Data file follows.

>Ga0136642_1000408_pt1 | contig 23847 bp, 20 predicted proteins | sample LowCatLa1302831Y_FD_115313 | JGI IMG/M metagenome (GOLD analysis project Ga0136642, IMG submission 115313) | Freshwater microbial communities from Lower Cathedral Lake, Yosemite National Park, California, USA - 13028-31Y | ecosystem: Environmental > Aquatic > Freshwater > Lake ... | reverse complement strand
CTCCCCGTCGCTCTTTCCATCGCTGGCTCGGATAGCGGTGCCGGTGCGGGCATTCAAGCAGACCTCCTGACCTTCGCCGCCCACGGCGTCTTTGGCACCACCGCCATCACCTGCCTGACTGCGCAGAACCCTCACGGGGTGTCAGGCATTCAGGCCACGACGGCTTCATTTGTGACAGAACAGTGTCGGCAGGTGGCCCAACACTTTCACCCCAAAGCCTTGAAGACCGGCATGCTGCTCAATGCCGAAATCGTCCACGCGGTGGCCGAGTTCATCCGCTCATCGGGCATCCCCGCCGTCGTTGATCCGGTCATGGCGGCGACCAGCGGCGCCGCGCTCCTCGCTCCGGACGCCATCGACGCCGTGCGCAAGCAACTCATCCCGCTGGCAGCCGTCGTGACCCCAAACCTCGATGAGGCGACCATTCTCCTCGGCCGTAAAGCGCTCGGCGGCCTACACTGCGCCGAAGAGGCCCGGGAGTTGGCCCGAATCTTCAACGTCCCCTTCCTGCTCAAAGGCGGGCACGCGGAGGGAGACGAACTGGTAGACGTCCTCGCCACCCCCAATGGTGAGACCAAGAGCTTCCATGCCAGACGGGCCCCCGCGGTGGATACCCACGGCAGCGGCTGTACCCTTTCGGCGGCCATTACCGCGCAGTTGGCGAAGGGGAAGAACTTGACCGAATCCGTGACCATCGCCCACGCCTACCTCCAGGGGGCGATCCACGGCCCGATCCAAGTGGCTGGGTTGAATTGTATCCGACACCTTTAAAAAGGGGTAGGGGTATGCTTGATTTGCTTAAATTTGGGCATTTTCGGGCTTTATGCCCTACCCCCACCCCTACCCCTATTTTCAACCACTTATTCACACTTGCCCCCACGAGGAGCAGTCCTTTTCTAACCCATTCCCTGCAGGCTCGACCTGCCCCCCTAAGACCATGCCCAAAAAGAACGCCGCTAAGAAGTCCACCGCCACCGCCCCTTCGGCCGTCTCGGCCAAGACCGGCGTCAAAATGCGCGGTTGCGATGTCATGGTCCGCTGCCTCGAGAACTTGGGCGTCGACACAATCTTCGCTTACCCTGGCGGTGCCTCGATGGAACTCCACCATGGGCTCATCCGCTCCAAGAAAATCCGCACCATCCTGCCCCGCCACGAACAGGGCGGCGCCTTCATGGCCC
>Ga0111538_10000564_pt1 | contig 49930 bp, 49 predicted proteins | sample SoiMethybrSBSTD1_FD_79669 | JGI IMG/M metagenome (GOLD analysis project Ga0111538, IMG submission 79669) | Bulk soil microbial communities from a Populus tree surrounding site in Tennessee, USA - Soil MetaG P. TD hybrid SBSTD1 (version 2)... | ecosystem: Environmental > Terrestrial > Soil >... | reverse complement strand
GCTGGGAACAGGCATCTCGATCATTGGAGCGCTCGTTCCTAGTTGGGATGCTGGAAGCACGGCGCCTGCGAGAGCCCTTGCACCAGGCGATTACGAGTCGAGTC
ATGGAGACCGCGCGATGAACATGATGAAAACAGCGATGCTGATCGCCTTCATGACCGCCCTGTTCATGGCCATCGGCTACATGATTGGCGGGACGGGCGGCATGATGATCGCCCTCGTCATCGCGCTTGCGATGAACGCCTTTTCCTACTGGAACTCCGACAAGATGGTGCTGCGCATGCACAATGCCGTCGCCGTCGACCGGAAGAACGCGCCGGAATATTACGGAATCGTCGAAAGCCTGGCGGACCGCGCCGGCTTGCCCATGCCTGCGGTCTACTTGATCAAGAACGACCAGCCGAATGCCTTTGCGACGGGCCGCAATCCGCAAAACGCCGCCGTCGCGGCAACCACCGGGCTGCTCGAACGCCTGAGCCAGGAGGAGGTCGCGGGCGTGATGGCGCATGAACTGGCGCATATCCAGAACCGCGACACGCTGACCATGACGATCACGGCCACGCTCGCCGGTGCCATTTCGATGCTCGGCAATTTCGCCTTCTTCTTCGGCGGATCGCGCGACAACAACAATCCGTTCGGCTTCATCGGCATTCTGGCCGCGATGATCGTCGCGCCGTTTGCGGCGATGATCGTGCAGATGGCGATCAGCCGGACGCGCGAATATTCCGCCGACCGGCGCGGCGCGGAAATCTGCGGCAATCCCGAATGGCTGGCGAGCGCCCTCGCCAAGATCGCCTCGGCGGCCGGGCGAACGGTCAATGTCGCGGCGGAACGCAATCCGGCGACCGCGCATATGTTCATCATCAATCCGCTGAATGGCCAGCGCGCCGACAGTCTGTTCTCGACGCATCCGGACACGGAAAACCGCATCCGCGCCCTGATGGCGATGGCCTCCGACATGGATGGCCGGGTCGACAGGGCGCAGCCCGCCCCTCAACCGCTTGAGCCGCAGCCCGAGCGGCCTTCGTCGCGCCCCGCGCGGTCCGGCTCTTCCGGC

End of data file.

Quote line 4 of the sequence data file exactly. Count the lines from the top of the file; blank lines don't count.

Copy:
GCTGGGAACAGGCATCTCGATCATTGGAGCGCTCGTTCCTAGTTGGGATGCTGGAAGCACGGCGCCTGCGAGAGCCCTTGCACCAGGCGATTACGAGTCGAGTC